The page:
Kurt Nimmo
October 10, 2011

During the protest in San Antonio at the Federal Reserve on Sunday, a man we initially identified as a police officer admitted that the Fed is private, not a federal agency.

It turns out that the man who asked Alex Jones and fellow demonstrators to leave what he described as private property was not a San Antonio police officer as originally identified, but a captain of security at a privately owned institution that masquerades as a federal agency.

“It’s not a federal building,” he said.

Since 1913 the Federal Reserve has given the impression it is an agency of the federal government when in fact it is privately owned by banks.

photoA private property sign at the Dallas Federal Reserve.

Despite the fact it was established by an act of Congress, the Fed is the operating mechanism of the nation’s central banking system and is organized as a private corporation.

The Fed’s economic decisions are not ratified or signed off on by the president, Congress or anybody else in the executive or legislative branches of government. Congress is supposedly given “oversight” of the Fed, but this amounts to little more than a review after bankers have taken action on the economy.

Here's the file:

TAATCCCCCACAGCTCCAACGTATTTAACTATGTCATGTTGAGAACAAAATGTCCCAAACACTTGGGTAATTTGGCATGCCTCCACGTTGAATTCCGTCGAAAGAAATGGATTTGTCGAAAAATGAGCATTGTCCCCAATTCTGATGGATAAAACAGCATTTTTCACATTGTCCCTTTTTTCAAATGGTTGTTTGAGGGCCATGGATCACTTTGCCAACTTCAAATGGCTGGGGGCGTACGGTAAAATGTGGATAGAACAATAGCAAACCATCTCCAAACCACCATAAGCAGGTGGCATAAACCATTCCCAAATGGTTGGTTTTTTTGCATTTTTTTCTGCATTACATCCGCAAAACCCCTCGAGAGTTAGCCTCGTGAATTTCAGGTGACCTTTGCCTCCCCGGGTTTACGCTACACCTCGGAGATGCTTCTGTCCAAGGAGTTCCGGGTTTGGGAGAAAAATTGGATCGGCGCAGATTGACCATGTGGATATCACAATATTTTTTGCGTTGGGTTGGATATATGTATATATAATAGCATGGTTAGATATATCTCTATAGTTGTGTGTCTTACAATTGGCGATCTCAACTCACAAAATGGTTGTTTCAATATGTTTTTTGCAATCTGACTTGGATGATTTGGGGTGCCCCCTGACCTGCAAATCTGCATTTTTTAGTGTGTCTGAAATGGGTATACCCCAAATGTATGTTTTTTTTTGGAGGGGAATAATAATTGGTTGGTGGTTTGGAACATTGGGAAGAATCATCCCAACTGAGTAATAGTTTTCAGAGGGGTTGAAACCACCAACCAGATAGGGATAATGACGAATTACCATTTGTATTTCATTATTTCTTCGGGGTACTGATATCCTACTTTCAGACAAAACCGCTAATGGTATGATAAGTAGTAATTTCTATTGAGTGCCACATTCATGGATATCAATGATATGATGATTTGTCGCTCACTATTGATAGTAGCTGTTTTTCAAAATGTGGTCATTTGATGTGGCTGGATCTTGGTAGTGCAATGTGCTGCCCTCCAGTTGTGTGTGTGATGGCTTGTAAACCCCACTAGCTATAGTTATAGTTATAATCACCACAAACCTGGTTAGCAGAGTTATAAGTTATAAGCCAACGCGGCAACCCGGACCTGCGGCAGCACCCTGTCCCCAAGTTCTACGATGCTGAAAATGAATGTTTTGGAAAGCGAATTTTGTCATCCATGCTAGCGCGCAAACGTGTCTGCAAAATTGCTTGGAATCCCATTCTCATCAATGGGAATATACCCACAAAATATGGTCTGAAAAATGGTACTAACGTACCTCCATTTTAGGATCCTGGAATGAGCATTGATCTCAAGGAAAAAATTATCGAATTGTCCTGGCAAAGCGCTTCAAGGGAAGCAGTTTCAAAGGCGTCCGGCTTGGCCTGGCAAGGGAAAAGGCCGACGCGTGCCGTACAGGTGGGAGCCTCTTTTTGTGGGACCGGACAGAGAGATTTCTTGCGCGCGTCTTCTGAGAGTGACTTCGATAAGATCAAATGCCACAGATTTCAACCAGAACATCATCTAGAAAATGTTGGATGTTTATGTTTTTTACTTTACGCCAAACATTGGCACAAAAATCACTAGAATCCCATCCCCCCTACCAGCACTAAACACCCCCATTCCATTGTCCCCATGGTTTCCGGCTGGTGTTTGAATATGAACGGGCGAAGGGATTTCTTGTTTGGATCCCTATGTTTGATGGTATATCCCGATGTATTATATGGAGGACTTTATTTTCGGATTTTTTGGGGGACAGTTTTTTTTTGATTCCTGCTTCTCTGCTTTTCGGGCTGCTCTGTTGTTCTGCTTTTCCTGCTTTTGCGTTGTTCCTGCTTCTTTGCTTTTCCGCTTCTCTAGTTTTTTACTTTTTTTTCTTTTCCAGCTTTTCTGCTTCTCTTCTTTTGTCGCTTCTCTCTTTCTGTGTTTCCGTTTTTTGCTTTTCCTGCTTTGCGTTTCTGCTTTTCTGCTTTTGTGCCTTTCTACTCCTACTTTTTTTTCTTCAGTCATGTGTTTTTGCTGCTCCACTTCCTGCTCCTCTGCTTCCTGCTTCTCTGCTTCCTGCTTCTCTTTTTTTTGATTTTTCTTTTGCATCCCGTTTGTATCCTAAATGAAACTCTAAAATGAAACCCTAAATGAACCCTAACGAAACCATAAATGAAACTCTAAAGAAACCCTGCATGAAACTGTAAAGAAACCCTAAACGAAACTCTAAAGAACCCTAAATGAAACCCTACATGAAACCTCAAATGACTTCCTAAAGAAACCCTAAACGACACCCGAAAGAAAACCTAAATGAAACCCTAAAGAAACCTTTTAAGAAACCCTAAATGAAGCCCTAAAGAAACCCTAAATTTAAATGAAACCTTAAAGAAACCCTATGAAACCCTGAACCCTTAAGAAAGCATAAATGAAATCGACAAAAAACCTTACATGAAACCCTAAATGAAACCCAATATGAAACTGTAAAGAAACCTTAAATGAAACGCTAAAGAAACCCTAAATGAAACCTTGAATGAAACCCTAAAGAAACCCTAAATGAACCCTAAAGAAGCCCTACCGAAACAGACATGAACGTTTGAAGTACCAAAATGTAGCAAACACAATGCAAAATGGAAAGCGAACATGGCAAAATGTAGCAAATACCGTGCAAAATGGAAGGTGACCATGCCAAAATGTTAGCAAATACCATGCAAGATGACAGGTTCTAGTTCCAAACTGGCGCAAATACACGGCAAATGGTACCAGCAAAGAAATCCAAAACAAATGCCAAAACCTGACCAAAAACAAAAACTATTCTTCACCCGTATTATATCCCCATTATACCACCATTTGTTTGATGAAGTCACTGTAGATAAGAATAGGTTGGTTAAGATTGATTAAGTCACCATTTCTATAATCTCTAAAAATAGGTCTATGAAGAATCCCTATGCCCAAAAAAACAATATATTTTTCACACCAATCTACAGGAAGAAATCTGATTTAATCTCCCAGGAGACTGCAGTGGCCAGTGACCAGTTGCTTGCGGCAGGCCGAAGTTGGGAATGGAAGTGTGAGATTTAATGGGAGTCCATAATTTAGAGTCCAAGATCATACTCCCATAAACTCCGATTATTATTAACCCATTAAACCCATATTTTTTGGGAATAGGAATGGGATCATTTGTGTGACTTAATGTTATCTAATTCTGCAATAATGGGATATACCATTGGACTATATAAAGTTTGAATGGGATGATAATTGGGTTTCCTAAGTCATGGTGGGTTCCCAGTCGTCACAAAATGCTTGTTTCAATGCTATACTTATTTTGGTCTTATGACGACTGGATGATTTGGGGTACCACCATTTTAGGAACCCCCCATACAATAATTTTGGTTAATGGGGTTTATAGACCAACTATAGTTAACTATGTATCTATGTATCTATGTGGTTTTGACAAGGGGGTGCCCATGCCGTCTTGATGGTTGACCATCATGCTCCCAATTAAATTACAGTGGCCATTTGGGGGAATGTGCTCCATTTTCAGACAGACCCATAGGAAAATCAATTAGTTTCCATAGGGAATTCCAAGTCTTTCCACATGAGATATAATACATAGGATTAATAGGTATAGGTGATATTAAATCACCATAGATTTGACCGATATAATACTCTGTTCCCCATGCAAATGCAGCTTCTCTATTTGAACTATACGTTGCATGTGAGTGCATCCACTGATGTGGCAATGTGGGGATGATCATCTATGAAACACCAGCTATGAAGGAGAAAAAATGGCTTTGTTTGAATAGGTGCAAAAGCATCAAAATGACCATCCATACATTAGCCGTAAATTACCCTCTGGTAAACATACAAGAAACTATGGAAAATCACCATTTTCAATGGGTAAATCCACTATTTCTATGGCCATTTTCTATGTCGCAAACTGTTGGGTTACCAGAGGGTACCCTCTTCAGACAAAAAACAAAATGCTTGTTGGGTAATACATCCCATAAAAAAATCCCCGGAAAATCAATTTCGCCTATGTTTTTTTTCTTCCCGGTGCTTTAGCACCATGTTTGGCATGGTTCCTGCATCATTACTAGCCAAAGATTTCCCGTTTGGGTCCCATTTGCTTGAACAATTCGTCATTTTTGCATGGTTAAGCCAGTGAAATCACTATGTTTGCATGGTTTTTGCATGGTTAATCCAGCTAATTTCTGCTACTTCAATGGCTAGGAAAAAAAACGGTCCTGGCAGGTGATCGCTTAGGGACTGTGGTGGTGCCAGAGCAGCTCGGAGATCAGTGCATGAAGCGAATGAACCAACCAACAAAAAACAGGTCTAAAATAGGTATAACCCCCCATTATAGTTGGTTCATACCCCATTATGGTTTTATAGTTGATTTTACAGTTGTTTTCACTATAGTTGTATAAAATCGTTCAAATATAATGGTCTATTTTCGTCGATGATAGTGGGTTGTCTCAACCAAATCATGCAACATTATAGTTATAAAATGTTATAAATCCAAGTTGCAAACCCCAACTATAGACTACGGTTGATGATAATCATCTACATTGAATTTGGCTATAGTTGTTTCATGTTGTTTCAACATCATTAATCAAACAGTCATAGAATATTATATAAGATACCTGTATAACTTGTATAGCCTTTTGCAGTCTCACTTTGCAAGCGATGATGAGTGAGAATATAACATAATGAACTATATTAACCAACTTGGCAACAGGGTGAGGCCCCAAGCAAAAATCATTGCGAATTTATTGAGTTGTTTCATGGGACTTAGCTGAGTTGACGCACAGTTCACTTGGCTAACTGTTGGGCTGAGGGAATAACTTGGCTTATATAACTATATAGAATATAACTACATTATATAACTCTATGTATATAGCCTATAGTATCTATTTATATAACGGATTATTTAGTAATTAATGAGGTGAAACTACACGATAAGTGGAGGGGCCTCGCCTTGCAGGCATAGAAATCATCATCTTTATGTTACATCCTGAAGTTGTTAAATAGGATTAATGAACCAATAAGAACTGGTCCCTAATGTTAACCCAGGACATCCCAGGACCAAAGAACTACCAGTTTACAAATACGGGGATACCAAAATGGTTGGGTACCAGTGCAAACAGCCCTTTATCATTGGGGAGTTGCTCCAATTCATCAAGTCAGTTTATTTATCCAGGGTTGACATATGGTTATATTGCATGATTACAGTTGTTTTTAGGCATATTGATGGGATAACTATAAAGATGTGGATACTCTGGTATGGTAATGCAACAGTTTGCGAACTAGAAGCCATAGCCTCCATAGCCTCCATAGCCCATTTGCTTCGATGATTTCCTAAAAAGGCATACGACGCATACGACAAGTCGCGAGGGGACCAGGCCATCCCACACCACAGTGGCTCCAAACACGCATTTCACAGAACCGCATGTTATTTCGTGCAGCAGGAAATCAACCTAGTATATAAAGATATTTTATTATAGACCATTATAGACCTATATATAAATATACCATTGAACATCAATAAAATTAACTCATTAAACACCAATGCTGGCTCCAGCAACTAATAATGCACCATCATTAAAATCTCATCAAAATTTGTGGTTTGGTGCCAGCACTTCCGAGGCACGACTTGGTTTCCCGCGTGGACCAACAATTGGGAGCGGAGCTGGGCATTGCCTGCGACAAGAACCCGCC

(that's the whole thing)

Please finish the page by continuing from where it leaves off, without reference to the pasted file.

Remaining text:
The Fed’s shareholders are private banks. “In fact, 100% of its shareholders are private banks,” notes Ellen Brown. “None of its stock is owned by the government.”

Alex Jones and the demonstrators gathered at the Fed branch in San Antonio were in fact trespassing on private property.

Security at the private institution had no choice but to admit this.

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